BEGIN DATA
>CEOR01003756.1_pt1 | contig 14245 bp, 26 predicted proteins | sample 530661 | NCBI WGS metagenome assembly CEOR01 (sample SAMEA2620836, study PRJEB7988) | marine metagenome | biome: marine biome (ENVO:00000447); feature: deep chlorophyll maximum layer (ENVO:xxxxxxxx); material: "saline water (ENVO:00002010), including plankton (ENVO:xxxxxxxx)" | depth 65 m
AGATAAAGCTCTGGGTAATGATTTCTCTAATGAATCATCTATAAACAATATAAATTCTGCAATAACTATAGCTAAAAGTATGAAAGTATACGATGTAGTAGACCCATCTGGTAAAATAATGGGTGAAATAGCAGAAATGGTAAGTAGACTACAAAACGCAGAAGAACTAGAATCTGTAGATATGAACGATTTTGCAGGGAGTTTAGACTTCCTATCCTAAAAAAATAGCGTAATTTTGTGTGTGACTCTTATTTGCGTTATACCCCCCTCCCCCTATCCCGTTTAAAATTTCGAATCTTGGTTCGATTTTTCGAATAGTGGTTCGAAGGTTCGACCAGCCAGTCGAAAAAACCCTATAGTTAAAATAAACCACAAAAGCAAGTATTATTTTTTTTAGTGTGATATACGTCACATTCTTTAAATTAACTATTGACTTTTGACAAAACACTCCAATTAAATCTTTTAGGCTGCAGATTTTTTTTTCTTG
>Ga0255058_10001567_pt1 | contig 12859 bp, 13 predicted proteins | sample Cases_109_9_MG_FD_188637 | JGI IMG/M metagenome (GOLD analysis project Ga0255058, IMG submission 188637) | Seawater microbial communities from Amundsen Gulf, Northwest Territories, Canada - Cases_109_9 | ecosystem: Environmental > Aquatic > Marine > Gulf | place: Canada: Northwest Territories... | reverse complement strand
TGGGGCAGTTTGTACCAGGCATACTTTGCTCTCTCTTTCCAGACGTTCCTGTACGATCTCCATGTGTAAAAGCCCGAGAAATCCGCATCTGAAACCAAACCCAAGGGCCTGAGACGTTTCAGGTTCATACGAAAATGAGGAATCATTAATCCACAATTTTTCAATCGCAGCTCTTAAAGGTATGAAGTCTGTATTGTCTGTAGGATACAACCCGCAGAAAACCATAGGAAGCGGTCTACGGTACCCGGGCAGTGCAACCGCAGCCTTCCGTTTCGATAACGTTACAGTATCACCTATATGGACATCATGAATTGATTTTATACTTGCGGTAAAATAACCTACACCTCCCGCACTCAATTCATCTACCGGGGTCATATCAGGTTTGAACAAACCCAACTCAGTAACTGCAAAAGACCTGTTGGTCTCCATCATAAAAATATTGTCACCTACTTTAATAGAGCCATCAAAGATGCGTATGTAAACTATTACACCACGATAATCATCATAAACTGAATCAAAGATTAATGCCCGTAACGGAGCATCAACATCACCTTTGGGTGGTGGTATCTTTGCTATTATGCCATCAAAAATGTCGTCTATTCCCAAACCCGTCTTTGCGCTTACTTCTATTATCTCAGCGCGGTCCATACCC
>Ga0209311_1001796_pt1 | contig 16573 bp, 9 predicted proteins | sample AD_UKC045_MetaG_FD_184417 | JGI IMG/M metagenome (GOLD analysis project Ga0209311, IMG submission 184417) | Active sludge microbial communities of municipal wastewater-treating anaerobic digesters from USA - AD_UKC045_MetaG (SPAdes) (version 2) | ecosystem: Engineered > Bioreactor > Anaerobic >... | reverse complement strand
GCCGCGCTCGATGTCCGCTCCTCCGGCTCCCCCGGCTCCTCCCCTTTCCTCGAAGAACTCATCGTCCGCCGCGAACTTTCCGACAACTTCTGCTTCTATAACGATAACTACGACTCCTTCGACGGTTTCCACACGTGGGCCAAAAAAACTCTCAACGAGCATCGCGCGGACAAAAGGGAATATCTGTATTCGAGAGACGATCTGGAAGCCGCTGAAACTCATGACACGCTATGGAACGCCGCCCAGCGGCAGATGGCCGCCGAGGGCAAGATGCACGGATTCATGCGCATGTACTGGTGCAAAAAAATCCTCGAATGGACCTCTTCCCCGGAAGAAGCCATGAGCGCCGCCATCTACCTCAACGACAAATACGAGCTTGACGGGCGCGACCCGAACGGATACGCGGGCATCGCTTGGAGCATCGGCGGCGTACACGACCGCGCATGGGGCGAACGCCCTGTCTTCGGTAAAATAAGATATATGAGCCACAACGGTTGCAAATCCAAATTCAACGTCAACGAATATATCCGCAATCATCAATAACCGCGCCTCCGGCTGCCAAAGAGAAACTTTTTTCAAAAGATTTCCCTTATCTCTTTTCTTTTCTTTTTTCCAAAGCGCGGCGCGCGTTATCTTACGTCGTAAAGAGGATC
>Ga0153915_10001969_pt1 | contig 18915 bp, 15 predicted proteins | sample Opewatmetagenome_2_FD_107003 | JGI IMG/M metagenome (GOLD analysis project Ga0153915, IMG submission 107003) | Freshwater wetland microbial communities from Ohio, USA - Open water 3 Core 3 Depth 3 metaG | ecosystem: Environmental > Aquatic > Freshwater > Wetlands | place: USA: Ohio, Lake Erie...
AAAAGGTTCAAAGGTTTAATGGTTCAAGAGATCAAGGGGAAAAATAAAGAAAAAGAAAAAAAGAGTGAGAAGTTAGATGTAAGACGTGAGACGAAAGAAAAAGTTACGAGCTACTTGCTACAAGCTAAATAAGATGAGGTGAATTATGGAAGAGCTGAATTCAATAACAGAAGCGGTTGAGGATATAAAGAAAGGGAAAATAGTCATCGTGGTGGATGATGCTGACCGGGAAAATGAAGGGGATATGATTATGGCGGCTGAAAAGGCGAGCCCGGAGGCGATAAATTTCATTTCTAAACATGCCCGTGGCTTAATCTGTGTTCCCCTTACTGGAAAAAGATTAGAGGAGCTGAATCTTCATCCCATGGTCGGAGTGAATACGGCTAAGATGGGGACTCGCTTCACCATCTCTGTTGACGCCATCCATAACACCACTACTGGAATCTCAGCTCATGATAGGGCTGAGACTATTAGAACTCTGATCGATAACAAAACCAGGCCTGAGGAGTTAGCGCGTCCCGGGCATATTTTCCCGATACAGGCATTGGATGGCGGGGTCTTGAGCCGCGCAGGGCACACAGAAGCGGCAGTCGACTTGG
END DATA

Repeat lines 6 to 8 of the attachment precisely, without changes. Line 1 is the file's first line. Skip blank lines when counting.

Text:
GCCGCGCTCGATGTCCGCTCCTCCGGCTCCCCCGGCTCCTCCCCTTTCCTCGAAGAACTCATCGTCCGCCGCGAACTTTCCGACAACTTCTGCTTCTATAACGATAACTACGACTCCTTCGACGGTTTCCACACGTGGGCCAAAAAAACTCTCAACGAGCATCGCGCGGACAAAAGGGAATATCTGTATTCGAGAGACGATCTGGAAGCCGCTGAAACTCATGACACGCTATGGAACGCCGCCCAGCGGCAGATGGCCGCCGAGGGCAAGATGCACGGATTCATGCGCATGTACTGGTGCAAAAAAATCCTCGAATGGACCTCTTCCCCGGAAGAAGCCATGAGCGCCGCCATCTACCTCAACGACAAATACGAGCTTGACGGGCGCGACCCGAACGGATACGCGGGCATCGCTTGGAGCATCGGCGGCGTACACGACCGCGCATGGGGCGAACGCCCTGTCTTCGGTAAAATAAGATATATGAGCCACAACGGTTGCAAATCCAAATTCAACGTCAACGAATATATCCGCAATCATCAATAACCGCGCCTCCGGCTGCCAAAGAGAAACTTTTTTCAAAAGATTTCCCTTATCTCTTTTCTTTTCTTTTTTCCAAAGCGCGGCGCGCGTTATCTTACGTCGTAAAGAGGATC
>Ga0153915_10001969_pt1 | contig 18915 bp, 15 predicted proteins | sample Opewatmetagenome_2_FD_107003 | JGI IMG/M metagenome (GOLD analysis project Ga0153915, IMG submission 107003) | Freshwater wetland microbial communities from Ohio, USA - Open water 3 Core 3 Depth 3 metaG | ecosystem: Environmental > Aquatic > Freshwater > Wetlands | place: USA: Ohio, Lake Erie...
AAAAGGTTCAAAGGTTTAATGGTTCAAGAGATCAAGGGGAAAAATAAAGAAAAAGAAAAAAAGAGTGAGAAGTTAGATGTAAGACGTGAGACGAAAGAAAAAGTTACGAGCTACTTGCTACAAGCTAAATAAGATGAGGTGAATTATGGAAGAGCTGAATTCAATAACAGAAGCGGTTGAGGATATAAAGAAAGGGAAAATAGTCATCGTGGTGGATGATGCTGACCGGGAAAATGAAGGGGATATGATTATGGCGGCTGAAAAGGCGAGCCCGGAGGCGATAAATTTCATTTCTAAACATGCCCGTGGCTTAATCTGTGTTCCCCTTACTGGAAAAAGATTAGAGGAGCTGAATCTTCATCCCATGGTCGGAGTGAATACGGCTAAGATGGGGACTCGCTTCACCATCTCTGTTGACGCCATCCATAACACCACTACTGGAATCTCAGCTCATGATAGGGCTGAGACTATTAGAACTCTGATCGATAACAAAACCAGGCCTGAGGAGTTAGCGCGTCCCGGGCATATTTTCCCGATACAGGCATTGGATGGCGGGGTCTTGAGCCGCGCAGGGCACACAGAAGCGGCAGTCGACTTGG